Write a recursive implementation of Euclid's algorithm for finding the greatest common divisor (GCD) of two integers (see Chapter 7, Pr 6 for algorithm description). For simplicity, only test this procedure with unsigned integers. So an array can be defined as

array DWORD 5,20, 24,18, 11,7, 438,226, 26,13

Call your recursive GCD procedure five times by receiving two integers in pairs and get the result back in EAX. The output will be

GCD of 5 and 20 is 5

GCD of 24 and 18 is 6

GCD of 11 and 7 is 1

GCD of 438 and 226 is 2

GCD of 26 and 13 is 13

Press any key to continue . . .

To do this, you may write the following two procedures and invoke them five times:

CalcGcd PROTO, int1:DWORD, int2:DWORD

;---------------------------------------------------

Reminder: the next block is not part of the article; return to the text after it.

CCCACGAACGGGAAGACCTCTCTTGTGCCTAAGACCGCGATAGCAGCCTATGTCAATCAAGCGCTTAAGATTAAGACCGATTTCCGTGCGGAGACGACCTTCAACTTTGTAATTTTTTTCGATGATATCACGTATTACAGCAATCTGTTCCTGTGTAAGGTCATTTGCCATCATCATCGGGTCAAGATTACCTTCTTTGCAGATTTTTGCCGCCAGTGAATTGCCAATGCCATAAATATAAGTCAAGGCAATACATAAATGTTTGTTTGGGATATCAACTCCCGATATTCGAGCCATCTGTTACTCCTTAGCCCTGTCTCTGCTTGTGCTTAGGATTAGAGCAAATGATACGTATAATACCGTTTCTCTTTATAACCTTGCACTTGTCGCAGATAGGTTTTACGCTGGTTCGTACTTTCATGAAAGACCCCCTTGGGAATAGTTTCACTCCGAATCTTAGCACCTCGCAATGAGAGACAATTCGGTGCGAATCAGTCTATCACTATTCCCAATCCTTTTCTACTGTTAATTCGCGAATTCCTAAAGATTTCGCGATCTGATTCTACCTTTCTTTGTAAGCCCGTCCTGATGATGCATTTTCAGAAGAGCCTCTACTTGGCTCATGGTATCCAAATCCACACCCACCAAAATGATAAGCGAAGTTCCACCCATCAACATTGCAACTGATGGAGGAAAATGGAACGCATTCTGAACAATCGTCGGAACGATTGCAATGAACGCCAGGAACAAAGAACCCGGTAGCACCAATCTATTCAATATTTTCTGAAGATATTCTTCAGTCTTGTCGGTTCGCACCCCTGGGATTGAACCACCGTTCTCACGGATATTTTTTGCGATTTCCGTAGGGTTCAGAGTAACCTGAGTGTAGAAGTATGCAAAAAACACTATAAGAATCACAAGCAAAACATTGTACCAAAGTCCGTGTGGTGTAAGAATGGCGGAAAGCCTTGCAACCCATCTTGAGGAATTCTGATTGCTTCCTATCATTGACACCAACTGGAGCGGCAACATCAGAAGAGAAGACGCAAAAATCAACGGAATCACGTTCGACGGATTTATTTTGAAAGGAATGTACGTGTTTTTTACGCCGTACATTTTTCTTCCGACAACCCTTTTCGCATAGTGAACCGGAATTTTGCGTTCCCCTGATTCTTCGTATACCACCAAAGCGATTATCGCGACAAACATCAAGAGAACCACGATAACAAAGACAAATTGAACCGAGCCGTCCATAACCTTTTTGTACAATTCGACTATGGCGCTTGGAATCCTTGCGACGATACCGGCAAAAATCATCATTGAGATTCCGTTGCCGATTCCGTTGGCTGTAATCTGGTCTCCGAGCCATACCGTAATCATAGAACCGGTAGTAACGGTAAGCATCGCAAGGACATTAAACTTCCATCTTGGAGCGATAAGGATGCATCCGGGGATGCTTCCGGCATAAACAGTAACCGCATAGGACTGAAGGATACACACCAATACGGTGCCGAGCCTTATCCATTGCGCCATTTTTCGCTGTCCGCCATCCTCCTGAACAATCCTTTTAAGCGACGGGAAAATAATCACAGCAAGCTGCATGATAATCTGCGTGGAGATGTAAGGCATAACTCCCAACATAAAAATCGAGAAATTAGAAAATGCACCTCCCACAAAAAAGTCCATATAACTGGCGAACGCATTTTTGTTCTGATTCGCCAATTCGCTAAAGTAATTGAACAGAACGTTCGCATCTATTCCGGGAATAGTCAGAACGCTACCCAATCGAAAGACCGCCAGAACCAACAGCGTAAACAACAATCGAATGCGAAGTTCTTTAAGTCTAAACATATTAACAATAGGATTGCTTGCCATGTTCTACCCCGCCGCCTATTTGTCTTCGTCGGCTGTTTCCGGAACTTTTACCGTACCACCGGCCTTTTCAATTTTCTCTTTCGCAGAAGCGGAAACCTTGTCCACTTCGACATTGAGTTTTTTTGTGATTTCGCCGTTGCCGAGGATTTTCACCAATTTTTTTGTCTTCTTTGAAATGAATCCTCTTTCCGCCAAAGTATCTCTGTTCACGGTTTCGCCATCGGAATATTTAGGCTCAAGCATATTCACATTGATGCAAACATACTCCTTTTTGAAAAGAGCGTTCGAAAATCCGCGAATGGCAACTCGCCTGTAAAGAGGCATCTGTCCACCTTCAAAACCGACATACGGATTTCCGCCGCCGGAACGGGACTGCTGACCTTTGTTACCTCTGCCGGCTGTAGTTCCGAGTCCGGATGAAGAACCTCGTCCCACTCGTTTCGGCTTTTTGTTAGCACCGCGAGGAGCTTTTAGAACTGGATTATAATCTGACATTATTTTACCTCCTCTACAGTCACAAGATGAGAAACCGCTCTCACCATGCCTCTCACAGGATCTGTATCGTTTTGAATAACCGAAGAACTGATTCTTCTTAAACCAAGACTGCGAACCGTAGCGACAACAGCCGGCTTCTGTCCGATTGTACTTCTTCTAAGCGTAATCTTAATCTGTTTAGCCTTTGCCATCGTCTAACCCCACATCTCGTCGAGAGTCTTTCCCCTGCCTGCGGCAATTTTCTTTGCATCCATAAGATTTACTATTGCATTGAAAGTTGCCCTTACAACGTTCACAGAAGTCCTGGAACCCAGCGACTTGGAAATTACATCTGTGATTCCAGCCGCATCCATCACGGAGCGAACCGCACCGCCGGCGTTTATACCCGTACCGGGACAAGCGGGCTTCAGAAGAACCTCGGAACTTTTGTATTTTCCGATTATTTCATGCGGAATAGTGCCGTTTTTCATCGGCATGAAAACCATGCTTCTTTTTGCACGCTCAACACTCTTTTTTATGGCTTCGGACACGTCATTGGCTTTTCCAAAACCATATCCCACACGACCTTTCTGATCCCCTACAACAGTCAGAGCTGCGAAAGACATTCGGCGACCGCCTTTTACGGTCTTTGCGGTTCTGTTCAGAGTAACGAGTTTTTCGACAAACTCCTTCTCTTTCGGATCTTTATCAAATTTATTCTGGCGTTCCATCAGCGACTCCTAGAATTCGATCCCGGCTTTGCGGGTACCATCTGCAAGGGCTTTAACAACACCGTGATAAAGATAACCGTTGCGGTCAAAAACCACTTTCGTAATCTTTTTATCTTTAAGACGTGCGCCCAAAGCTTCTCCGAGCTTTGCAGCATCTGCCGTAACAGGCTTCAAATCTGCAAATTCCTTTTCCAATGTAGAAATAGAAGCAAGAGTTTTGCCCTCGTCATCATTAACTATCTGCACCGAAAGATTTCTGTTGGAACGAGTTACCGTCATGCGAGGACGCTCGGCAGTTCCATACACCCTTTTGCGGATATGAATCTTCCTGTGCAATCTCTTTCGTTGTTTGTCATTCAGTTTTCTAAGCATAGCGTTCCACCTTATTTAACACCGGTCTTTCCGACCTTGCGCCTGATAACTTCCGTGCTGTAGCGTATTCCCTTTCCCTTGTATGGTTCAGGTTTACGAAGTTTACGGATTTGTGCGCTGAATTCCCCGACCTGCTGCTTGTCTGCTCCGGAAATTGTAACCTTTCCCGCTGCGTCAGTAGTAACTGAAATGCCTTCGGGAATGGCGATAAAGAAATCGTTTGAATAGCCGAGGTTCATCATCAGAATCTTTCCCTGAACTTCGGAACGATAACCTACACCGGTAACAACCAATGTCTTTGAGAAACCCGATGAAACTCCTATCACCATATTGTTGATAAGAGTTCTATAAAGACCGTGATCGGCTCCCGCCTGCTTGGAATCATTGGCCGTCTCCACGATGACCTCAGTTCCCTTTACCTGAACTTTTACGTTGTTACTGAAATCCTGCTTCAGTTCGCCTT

; Calculate the greatest common divisor, of

; two nonnegative integers in recursion.

; Receives: int1, int2

; Returns: EAX = Greatest common divisor

ShowResult PROTO, int1:DWORD, int2:DWORD, gcd:DWORD

;---------------------------------------------------

; Show calculated GCD result as

; "GCD of 5 and 20 is 5"

; Receives: int1, int2, gcd

Understand that to make CalcGcd reusable, it should only perform one task of generating GCD without others. So in main, construct a loop to do the following in each iteration:

Invoke CalcGcd with a pair of values passed as two arguments

Invoke ShowResult with a pair of values and their GCD passed as three arguments

Update memory location to next value pair

Also, pay attention to

You must always us INVOKE for a PROC with a parameter list. This is the same as a recursive call within the PROC

Since the stack memory is created such as int1 and int2 in each recursive call, you can directly use int1 and int2 in CalcGcd

Whenever possible, more avoid push/pop in a recursive PROC. If really want to protect registers, simply use the USES operator

**Subject Computer Science Assembly Language Programming**